Apollo 18

3 Oct

Title: Apollo 18
Gonzalo López-Gallego
Writer: Brian Miller
Warren Christie, Lloyd Owen, Ryan Robbins, Ali Liebert
MPAA Rating: 
PG-13, some disturbing sequences, and language
86 min
Major Awards: –

IMDb Rating: 
Rotten Tomatoes: 

I give letter grades to all of the movies I review so that I can give them some sort of quantifiable categorization that helps me when I put them into my rankings. When I assign a grade it kind of goes like this: The ones in the A family of grades are the ones that I seriously loved and will sing their praises to the high heavens, with the A+’s being the films that I would consider masterpieces or something damn near that; the B family are the ones that I liked a fair bit, B+’s ones that I would seriously recommend and B- being ones that have at least one redeeming quality that make them worth watching; the C range are the ones that I wouldn’t recommend; and then there’s the D range of grades in my system, I don’t give those all that much, just 13 out of the 210 films of last year that I reviewed got one, but it means that they are simply horrible films that don’t work in any kind of level and that I actually hated and will go out of my way to get people to avoid watching them. Apollo 18 is a film that firmly belongs in this latter category.

Honestly, this film tries to achieve an effect like the one the first Paranormal Activity had when it came out, giving us footage that it presents as real to try and send chills down our spine, but this one is just plain boring and even though it lasts a harmless eighty-six minutes it still feels like a half hour too long, I just really really hated the whole experience of having to watch this. What the film intends to show is a story constructed with footage of a secret mission to the moon NASA conducted after their last officially known lunar expedition, Apollo 17. It even got to the point in which the actual NASA felt the need to clarify before this film’s release that even though the posters and ads were advertising this to be made from actual footage, it was a work of fiction. That shouldn’t have been necessary considering it doesn’t take a rocket scientist to realize that this whole ordeal is not a documentary, it’s just a dumb faux-docu film about some mysteries that lie on the moon that we’re not supposed to know about.

It’s just a horrible combo of science-fiction horror and a kind of conspiracy thriller that wants us to believe no one noticed a rocket going into space in 1974, and that someone three decades after the fact decided to upload eighty-four hours of footage of said manned mission online, even though we never get the identity of whoever uploaded it, and that what the astronauts found has been kept under wrapped ever since. Yes, these are the sort of implausibilities Apollo 18 wants us to blindly believe, and they’re plenty and they’re all pretty dumb, and I usually don’t mind giving into all of these kooky and impossible scenarios if the film is well executed and makes it easy to look past the gaps in the reasoning, but the execution of this one is just plain bad, with Spanish filmmaker Gonzalo López-Gallego delivering some crappy direction, first-time feature-length writer Brian Miller giving us a script full of all these sort of huge cracks on its surface and not even producer Timur Bekmambetov (who gave us Wanted, which was a film that also had a lot of holes but that was just so kinetic and fun that it was really easy to love) could embed in this one some sense of quality to keep it form failing like it did.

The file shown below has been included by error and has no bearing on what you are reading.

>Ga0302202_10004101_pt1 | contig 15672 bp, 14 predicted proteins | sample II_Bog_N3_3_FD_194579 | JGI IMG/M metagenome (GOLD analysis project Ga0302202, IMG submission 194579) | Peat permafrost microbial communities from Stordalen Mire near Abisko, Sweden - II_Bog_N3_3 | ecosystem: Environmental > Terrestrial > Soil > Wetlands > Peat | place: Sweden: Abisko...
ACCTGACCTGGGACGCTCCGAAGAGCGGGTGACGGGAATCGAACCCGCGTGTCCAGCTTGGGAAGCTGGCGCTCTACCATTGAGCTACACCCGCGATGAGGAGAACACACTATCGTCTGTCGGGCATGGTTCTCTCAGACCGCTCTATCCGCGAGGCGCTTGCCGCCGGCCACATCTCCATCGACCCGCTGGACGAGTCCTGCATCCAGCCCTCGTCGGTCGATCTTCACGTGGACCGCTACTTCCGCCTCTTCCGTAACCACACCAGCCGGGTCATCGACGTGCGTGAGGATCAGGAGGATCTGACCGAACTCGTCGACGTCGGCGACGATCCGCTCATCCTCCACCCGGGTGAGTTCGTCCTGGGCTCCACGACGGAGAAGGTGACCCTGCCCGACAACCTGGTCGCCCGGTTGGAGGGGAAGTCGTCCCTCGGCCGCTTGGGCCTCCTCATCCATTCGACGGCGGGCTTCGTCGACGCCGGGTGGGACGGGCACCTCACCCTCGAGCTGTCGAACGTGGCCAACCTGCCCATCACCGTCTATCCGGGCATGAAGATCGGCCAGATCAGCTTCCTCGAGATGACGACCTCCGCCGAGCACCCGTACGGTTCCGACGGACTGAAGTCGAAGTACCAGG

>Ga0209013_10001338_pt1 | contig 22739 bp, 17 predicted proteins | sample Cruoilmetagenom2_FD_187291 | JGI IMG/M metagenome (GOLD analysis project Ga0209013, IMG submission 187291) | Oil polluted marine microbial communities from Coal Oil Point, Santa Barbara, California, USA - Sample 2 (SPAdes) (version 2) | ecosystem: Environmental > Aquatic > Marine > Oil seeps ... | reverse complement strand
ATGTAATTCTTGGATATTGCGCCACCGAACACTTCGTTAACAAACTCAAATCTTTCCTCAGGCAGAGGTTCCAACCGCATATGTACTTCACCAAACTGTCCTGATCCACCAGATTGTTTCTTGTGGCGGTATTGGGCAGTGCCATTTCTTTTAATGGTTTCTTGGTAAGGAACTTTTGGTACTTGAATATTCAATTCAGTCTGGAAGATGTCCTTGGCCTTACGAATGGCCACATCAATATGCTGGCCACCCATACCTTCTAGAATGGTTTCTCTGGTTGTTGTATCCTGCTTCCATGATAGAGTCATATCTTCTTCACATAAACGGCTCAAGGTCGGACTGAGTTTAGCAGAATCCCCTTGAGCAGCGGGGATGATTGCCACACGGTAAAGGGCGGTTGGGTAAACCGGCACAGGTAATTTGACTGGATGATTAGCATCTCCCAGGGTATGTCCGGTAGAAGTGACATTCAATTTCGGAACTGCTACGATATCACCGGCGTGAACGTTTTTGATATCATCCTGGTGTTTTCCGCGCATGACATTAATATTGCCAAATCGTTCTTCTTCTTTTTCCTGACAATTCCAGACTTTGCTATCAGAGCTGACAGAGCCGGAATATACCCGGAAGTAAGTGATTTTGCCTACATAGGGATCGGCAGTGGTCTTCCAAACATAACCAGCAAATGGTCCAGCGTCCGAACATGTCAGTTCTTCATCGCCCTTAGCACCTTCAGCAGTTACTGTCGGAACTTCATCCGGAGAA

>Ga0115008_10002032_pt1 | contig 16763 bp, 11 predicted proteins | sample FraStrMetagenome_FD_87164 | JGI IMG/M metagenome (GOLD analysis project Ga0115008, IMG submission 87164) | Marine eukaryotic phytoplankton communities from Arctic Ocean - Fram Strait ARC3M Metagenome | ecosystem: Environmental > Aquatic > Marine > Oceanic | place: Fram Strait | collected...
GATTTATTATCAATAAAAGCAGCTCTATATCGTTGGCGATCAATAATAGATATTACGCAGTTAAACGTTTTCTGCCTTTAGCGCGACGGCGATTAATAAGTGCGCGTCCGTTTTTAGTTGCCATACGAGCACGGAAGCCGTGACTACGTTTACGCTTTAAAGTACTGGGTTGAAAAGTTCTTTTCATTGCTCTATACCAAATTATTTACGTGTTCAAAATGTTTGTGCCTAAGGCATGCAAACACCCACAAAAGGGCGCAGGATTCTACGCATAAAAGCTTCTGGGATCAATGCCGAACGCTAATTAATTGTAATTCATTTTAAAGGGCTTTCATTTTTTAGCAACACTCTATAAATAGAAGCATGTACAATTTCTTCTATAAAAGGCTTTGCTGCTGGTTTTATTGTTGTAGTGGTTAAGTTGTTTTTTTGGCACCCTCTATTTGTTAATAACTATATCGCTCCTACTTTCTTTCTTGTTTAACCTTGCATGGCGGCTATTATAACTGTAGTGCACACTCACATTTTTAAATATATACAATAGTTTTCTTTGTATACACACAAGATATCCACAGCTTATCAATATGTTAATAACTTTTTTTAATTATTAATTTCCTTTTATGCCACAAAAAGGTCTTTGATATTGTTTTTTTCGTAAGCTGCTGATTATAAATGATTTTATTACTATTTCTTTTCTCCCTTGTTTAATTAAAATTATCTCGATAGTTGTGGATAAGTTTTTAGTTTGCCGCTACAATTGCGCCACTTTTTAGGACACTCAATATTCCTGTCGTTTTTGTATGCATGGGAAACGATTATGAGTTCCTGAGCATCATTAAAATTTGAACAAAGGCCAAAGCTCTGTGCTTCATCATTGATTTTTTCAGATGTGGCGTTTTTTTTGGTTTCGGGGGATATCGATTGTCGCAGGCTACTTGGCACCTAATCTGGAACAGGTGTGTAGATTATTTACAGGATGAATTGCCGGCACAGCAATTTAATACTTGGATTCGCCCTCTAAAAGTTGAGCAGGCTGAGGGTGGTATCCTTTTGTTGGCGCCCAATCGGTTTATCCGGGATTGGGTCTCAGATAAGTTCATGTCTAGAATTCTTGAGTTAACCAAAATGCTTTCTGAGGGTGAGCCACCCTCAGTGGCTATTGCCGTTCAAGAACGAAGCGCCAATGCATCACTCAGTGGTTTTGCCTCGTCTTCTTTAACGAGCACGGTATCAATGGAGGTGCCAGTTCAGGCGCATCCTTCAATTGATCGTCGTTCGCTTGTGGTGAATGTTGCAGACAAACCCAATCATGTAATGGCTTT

What’s worse is that if you wanted to make a spooky mockumentary movie this really wasn’t a bad place to go to. I mean, space can be inherently creepy (we’ve all seen Alien) but this one, if anything, tries too hard. I mean, when you look at the best-known found-footage horror films, like the aforementioned Paranormal Activity as well as The Blair Witch Project and even last year’s The Last Exorcism (to which I gave a B to) you can see that they’re all films that really know how to build up their tension, which is an aspect in which Apollo 18 seriously fails. Those films know how to use the more sort of static shots that get us as an audience into that first-person mode that really amps up the sense of claustrophobia of the overall experience, this film instead has all these crappy shots that try too much to manipulate a scare out of us while being paired up with just overbearing sounds and it just ends up to be boring as hell really.

That’s really the word I would use to describe Apollo 18: “boring”. And considering this is supposed to be a horror film, that’s pretty much the worst word one could use for it, and when it’s not boring it’s just plain annoying. It never really gets the whole found-footage tactic to work even in the least of ways and it never once manages to offer a single scare, and once you get to see the aliens you’ll actually laugh at how ridiculous they look. This is just a really bad film, one that got me really frustrated at how it never even attempted to cover up some of the many implausibilities it left open and that just failed to accomplished every objective it set out to achieve.

Grade: D


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